On Monday, Vince Cable appeared on Nigel Farage’s ‘talking pints’ segment on GB News. This, if you haven’t seen it, is where Farage places a guest in front of a pint of beer while having his own and the two figures talk politics for a quarter of an hour. Really, it’s like any other political segment on a British news channel, only with Farage and alcohol involved. It started off well for Vince. Farage asked him about the coalition, and unlike most Lib Dem politicians who would have unveiled a litany of apologies for that government having ever come into existence, Cable staunchly defended it. ‘As a government, it worked

When will there be another right-wing insurgency?

Almost the whole of the British political class failed to understand that the rise of Ukip after the 2010 general election was not some fringe irrelevance but was in fact likely to have major consequences. Academics Robert Ford and Matthew Goodwin were two of a select band of political futurologists who were onto the Ukip advance early. By the time their insightful book Revolt on the Right was published, Ukip had already forced an EU referendum pledge out of David Cameron and the book was therefore read by many dumbfounded Westminster insiders as if it were a crammer for a module that had unaccountably not been covered in the standard

Nigel Farage’s foray into ‘eco-friendly’ blockchain

Is Nigel Farage about to rebrand as a tech entrepreneur? Since quitting UK politics, the former Ukip leader has had a varied portfolio when it comes to new work. He has tried out broadcast journalism, Cameo (£75 a pop) and climate activism – as a spokesman for the green finance firm the Dutch Business Group (DGB), which invests in forests in a bid to reduce carbon emissions. Now Mr S understands Farage’s post-Brexit reinvention is about to step up a gear – by entering the world of crypto. Last week, his company DGB acquired a controlling stake in a software development outfit called Statix Artificial Intelligence, with the aim of

Nigel Farage is destroying his own legacy

How’s this for a terrible confession? There has always been a small part of me that admires Nigel Farage. As a Remainer liberal, it’s hard to admit. I disagree with Farage on many things. And my (partial) admiration doesn’t mean I forgive him for some of the low points of his political career, not least the disgraceful ‘Breaking Point’ poster unveiled in the lead-up to the EU referendum, nor his earlier comments about migrants with HIV. Yet I have a soft spot for outsiders, particularly ones like Farage who beat the odds.  What Farage achieved, all from outside a two-party system pitted against him, is unprecedented in the history of British politics. When you think back to where

Revealed: Nigel Farage’s Brexit dividend

He may be leaving the political stage but new figures show Nigel Farage won’t be short of a bob or two. Just hours after announcing his retirement from frontline politics on Saturday night, the former Brexit party leader said he was joining fan video app Cameo — where viewers pay celebrities to record personalised video messages. With 141 members of his ‘fan club’ and a price of £75 per vid, Farage looks set to rake in the takings for his burgeoning media empire under the auspices of Thorn In The Side Ltd. But should his Cameo career take a while to come together, Mr S suspects Farage will do just fine.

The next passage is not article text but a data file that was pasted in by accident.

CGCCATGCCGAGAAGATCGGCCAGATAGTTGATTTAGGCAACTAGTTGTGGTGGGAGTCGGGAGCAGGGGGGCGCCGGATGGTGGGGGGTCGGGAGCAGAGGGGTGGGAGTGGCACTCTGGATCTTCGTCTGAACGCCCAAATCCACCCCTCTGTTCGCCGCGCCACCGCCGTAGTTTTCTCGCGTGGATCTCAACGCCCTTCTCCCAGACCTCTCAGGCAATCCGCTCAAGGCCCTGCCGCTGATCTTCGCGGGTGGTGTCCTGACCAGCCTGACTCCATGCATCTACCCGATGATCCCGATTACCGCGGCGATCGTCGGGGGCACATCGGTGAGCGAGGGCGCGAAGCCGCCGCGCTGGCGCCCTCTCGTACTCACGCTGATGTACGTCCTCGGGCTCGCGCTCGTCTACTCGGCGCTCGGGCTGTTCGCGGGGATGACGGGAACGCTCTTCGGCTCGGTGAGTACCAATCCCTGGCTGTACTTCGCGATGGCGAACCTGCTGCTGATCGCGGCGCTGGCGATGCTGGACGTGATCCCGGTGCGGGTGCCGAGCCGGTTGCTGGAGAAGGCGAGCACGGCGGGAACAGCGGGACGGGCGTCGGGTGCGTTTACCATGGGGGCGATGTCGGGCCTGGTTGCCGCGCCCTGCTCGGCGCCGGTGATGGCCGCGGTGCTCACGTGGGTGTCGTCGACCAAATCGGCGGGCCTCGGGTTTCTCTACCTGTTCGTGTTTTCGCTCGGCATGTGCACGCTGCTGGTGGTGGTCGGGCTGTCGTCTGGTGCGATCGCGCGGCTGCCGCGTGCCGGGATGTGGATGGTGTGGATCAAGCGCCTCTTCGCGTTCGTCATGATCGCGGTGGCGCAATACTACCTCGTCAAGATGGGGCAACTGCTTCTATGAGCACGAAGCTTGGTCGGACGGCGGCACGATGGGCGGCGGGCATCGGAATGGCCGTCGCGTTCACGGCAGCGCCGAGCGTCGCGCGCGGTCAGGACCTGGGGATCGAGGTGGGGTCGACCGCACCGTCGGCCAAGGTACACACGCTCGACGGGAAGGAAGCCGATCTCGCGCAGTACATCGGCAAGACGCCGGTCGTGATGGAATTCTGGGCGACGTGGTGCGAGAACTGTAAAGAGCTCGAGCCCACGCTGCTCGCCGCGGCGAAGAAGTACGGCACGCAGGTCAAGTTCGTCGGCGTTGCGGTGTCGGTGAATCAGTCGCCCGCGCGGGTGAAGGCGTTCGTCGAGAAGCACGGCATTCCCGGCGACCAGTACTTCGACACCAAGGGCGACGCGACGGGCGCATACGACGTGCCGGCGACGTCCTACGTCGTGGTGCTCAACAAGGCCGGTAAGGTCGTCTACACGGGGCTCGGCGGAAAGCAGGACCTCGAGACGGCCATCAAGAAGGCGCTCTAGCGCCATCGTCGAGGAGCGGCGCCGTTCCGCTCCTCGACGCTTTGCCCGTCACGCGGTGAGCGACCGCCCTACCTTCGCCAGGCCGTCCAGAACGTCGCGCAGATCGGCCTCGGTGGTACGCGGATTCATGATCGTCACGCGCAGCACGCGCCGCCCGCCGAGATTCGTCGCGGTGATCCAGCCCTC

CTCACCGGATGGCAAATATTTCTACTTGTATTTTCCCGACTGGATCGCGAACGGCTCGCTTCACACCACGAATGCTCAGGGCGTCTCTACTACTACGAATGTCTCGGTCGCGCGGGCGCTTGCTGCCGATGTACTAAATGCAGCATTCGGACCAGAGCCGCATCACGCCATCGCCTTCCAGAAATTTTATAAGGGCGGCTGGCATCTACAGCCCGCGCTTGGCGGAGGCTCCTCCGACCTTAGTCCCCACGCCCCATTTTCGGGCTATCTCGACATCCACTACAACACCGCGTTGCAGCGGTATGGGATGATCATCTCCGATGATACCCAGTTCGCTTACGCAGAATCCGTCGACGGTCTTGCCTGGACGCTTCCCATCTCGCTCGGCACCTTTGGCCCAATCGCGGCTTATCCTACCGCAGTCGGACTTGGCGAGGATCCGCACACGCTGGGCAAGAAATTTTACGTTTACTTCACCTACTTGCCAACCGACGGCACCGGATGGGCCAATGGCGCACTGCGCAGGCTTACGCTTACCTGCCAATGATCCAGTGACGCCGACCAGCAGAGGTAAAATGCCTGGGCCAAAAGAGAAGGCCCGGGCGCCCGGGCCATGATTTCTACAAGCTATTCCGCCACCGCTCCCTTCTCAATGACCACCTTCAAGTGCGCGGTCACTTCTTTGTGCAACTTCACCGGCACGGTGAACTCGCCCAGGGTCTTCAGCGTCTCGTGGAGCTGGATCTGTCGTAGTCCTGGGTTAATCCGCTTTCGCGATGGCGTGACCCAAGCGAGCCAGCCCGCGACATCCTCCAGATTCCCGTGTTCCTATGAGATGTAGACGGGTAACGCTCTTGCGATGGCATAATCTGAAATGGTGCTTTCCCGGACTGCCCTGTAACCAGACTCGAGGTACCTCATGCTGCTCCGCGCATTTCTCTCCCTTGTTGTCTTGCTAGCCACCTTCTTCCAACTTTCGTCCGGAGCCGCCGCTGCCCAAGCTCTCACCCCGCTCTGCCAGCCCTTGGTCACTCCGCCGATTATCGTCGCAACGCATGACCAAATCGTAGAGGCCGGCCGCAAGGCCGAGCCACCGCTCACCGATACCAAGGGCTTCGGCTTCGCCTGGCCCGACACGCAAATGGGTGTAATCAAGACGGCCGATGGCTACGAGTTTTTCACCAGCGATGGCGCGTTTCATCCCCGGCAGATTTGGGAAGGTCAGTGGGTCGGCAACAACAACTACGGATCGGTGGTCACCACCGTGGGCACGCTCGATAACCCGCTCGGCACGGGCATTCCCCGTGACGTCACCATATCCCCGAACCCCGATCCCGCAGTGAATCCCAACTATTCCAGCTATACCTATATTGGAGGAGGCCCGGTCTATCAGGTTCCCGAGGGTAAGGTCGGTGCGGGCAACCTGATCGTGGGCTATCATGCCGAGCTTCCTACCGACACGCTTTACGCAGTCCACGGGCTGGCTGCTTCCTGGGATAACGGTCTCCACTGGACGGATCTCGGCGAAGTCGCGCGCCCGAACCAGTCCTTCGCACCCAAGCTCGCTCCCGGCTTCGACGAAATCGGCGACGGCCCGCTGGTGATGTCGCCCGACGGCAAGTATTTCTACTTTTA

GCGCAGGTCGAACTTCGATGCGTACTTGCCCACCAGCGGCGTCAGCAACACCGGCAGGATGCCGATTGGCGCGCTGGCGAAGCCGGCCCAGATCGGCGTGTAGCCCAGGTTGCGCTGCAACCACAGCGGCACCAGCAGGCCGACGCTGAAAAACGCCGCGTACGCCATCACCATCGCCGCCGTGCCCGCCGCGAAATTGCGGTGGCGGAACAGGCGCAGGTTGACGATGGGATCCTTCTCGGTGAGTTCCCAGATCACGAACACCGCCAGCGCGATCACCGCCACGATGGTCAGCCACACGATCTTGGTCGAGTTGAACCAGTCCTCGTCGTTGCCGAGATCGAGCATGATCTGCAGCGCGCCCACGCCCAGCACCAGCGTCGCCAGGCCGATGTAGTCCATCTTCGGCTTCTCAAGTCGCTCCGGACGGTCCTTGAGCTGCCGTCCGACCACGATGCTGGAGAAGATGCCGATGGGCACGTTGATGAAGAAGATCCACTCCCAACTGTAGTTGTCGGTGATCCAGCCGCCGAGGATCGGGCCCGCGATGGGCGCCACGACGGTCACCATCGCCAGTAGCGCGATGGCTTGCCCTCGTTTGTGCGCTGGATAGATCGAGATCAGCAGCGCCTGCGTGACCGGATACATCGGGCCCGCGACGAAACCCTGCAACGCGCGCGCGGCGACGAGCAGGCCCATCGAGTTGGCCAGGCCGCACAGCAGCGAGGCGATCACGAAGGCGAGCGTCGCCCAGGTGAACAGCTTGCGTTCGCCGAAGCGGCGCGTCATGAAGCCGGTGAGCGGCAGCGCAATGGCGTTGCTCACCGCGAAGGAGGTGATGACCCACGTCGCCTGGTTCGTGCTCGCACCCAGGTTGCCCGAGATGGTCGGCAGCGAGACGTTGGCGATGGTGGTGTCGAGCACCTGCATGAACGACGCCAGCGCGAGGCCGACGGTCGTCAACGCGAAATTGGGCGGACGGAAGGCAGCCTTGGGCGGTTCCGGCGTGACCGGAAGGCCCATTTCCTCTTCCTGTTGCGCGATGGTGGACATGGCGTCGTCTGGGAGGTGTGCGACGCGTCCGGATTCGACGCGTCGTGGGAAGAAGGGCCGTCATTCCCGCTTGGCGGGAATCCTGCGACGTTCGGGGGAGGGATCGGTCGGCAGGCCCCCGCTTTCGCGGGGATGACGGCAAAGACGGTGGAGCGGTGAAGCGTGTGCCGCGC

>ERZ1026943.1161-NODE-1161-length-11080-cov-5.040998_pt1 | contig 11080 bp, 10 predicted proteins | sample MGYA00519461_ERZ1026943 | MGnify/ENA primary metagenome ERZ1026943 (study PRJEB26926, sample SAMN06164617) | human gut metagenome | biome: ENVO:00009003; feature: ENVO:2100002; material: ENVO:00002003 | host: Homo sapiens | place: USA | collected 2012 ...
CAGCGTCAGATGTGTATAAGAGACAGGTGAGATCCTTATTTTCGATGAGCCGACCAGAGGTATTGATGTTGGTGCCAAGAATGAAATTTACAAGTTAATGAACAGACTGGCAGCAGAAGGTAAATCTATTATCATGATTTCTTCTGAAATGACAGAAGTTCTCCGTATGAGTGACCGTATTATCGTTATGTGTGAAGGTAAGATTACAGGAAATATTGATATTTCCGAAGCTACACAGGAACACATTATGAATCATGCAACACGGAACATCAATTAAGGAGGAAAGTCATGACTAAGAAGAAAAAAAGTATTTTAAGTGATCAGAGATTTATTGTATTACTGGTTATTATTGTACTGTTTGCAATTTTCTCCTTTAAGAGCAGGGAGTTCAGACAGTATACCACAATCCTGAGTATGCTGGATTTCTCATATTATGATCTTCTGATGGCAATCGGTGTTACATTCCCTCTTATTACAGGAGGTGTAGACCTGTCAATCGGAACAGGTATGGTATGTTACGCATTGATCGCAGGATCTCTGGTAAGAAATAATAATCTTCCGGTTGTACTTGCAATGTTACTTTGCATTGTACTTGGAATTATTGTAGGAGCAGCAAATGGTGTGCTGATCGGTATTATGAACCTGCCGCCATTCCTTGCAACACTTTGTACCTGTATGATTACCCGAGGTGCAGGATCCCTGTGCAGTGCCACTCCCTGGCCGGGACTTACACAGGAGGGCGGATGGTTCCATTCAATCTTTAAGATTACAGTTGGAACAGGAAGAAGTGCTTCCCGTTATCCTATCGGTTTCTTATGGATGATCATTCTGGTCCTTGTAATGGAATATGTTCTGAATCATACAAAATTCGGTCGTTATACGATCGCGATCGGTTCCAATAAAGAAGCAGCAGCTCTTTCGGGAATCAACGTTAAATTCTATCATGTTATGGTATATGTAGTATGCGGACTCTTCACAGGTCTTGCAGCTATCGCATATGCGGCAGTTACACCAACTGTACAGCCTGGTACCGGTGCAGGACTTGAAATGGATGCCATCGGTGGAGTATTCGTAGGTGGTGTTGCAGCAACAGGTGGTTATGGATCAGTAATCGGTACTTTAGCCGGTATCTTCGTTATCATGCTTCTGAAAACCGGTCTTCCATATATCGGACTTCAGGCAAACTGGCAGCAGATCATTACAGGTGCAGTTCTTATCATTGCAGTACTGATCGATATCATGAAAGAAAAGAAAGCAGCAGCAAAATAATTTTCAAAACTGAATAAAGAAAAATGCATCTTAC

Patrick O'Flynn

Why Farage’s successor is ignoring the culture war

The departure of Nigel Farage from the stage does not necessarily mark the end of the ‘revolt on the right’ that has so shaken up British politics over the past decade. Followers of the fortunes of the Brexit party, which has now morphed into Reform UK, will know that Richard Tice has been the coming man for many months. Today Farage’s newly-appointed successor as party leader (the party doesn’t, as yet, do internal elections) sets out the ground on which he has chosen to take on the political establishment — for which one should read ‘nibble away at the Tory vote share’. And Tice has chosen to ignore the fashionable notion

The danger of mocking Nigel Farage

He’s gone. Again. Even casual watchers of UK politics will be used to Nigel Farage quitting…and then returning. But this time, he insists it is for real. Except leaving politics does not mean disappearing from public life. ‘I now feel I can do just as much to shift public opinion through media and social media as I can as a campaigning party leader,’ he said in his announcement that he was quitting heading up the Reform Party.  He’s right. And his opponents will once again play into his hands because they will fall back onto the same patterns of caricature and derision as they have throughout Farage’s career. An announcement